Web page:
President-elect Donald Trump has cancelled his plans to visit the newly opened National Museum of African American History and Culture in Washington D.C. in observance of Martin Luther King Jr. Day.
This comes on the heels of insulting a civil rights hero, Rep. John Lewis, on Twitter. Lewis had appeared on NBC’s “Meet the Press” and said, “I don’t see this President-elect as a legitimate president.”
“I think the Russians participated in helping this man get elected,” Lewis said, “And they helped destroy the candidacy of Hillary Clinton.”
The Trump transition team blamed the cancellation on scheduling conflicts, and said that Trump would be observing MLK day in some other fashion, but did not go into any further detail. His cancellation leaves no doubt in most people’s minds that he is not looking for any goodwill after his feud.
Clips from the segment got under the president-elect’s skin, and he fired off a series of tweets accusing Lewis of being “all talk, talk, talk” and “no action”.
Lawmakers and social media pundits were quick to note that Trump’s comments were particularly insensitive as they were made on Martin Luther King Jr. weekend, which is a public holiday in order to honour the brave actions taken by Lewis, King and others in order to fight back against legal racial segregation and the struggle for civil rights.
The 1963 March on Washington was organised by the “Big Six”, of which Lewis was a member, along with King and others. Lewis also introduced the original legislation to found the African American museum in 1988 and pushed it for 15 years before President George W. Bush signed it into law.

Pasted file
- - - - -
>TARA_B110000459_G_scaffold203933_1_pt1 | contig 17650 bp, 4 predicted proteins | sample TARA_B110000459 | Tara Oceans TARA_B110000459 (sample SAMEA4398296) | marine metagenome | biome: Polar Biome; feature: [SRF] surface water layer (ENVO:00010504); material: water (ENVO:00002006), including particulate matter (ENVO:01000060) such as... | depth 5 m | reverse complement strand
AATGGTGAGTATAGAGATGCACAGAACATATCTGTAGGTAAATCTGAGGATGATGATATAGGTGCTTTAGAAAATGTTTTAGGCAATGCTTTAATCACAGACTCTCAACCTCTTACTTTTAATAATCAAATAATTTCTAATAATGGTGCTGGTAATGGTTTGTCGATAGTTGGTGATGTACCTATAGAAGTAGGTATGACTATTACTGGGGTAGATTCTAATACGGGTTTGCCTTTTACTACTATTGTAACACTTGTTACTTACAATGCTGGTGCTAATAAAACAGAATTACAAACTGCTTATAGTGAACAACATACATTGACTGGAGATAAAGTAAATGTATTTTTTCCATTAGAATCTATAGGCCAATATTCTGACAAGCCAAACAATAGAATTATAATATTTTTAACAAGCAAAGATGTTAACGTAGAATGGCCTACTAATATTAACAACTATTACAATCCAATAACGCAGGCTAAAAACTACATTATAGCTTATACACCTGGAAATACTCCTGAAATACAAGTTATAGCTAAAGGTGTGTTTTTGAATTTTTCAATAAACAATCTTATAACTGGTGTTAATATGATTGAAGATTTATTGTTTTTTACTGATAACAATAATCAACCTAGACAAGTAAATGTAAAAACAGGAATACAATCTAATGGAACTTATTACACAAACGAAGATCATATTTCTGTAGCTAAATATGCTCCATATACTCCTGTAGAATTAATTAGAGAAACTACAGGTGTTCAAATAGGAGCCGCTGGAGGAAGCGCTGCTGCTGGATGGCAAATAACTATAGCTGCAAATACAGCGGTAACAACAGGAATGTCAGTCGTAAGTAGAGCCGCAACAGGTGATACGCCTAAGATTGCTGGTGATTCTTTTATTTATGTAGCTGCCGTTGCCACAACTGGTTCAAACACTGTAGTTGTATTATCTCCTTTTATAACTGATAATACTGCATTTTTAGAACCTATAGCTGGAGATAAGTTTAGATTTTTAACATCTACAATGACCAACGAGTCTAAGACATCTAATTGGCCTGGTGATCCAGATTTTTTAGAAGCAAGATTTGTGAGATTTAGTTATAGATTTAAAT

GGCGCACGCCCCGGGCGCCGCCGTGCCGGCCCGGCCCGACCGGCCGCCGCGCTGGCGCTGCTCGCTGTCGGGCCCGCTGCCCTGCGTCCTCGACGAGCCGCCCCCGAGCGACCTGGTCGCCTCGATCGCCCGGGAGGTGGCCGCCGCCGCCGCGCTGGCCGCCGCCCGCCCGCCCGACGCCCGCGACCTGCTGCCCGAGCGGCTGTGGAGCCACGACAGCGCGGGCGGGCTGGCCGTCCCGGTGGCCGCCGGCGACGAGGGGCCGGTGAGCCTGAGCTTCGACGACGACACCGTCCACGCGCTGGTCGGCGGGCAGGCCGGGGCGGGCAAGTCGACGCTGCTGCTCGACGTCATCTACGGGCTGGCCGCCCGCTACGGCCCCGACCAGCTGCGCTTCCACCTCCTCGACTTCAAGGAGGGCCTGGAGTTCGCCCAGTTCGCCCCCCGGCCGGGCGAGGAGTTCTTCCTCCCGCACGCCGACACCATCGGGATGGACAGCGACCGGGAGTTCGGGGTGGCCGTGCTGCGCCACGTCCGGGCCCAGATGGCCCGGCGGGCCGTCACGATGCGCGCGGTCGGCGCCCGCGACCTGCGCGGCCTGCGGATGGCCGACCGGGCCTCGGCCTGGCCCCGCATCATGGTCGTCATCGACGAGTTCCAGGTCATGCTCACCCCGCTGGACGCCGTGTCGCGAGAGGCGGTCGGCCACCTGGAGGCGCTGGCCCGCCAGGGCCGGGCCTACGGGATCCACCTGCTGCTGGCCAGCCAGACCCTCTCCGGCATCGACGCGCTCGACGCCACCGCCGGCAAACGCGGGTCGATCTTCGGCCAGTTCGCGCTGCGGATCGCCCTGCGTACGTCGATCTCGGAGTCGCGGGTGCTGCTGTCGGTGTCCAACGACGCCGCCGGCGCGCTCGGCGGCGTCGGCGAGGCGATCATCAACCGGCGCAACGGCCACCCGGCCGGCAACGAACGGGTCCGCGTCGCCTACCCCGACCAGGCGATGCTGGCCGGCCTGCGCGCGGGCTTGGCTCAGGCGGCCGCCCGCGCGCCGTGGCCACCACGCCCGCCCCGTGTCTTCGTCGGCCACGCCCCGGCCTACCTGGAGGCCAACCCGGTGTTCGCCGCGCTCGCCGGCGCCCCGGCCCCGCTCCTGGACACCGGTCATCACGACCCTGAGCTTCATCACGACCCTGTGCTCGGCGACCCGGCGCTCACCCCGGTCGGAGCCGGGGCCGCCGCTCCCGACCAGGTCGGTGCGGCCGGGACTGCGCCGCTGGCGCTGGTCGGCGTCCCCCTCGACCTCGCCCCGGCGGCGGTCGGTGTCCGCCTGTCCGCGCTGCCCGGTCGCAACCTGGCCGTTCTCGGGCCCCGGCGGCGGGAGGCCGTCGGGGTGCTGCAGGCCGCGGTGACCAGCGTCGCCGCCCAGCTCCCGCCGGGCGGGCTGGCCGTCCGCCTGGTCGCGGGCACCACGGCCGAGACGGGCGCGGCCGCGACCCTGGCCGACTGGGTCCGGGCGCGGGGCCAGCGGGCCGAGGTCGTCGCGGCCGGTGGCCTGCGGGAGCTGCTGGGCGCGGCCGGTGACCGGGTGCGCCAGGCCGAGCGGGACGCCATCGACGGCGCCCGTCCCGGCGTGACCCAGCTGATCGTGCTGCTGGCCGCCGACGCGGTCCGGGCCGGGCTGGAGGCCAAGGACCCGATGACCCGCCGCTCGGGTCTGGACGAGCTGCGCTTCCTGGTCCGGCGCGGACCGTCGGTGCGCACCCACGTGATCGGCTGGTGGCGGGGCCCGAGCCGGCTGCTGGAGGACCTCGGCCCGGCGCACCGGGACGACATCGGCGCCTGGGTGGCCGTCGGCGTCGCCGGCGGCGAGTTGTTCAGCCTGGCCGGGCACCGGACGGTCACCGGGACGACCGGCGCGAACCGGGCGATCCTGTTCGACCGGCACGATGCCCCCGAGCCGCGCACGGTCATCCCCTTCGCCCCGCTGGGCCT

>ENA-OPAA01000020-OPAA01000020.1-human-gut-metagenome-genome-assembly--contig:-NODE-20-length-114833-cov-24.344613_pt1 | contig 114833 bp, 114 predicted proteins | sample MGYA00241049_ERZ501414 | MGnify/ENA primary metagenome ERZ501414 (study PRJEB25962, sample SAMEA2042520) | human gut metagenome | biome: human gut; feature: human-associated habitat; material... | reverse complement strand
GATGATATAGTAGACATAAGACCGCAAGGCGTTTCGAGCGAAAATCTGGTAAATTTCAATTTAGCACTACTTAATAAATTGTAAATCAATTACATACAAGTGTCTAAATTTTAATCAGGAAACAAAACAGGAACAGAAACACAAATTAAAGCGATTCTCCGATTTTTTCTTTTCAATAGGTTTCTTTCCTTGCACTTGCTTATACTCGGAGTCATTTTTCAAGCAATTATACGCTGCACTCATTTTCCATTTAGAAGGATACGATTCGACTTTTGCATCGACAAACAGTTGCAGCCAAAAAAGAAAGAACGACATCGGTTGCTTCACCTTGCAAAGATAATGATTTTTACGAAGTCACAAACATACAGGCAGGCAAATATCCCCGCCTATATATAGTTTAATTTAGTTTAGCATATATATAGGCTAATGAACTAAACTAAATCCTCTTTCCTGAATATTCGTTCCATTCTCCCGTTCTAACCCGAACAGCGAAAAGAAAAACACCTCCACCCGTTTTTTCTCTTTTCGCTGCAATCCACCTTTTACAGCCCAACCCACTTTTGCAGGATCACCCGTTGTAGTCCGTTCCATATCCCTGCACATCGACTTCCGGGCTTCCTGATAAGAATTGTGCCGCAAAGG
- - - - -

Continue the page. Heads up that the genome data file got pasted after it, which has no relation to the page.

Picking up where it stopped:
On this Martin Luther King Jr. weekend, let it be clear that John Lewis is an American patriot. Trump’s attacks on him further confirm it. pic.twitter.com/WavPT36Atu
— Evan McMullin (@Evan_McMullin) January 14, 2017
As Democratic congressman, Lewis has served as Chief Deputy Whip since 1991 and Senior Chief Deputy Whip since 2003. Since 1987, Lewis has represented Georgia’s 5th District, a majority African-American district that encompasses almost three-quarters of Atlanta.
The feud continues
Trump went on today that Lewis should spend more time “fixing and helping his district,” which he described as being in “horrible shape” and “crime infested”. Naturally a quick check into the facts shows that Trump is wrong, crime data shows otherwise. In September, Atlanta officials declared a 30 percent drop in crime in the city since 2009.
Lewis said that he will not be attending Trump’s inauguration, which would be the first one he has not attended since 1987. Trump’s comments are sparking backlash from all angles and drawing support from others in congress.
— Yvette D. Clarke (@RepYvetteClarke) January 14, 2017
Vice President-elect Mike Pence told “Fox News Sunday” he hoped Lewis would reconsider – and he also defended Trump’s retaliation. “Donald Trump has the right to defend himself,” Pence said. “For someone of (Lewis’) stature to use terms like, ‘This is not a legitimate president’ — it’s just deeply disappointing.”
Since Trump’s salacious remarks on Lewis’ comments, sales of two of the Georgia lawmakers’ books, “Walking with the Wind: A Memoir of the Movement” and “March,” a graphic-novel trilogy about the civil rights movement, have sky-rocketed, spiking by more than 100,000 percent.
Honestly I’d like to congratulate the employees of the National African American Museum at not having to spend MLK day hosting Donald Trump.
— Saladin Ahmed (@saladinahmed) January 16, 2017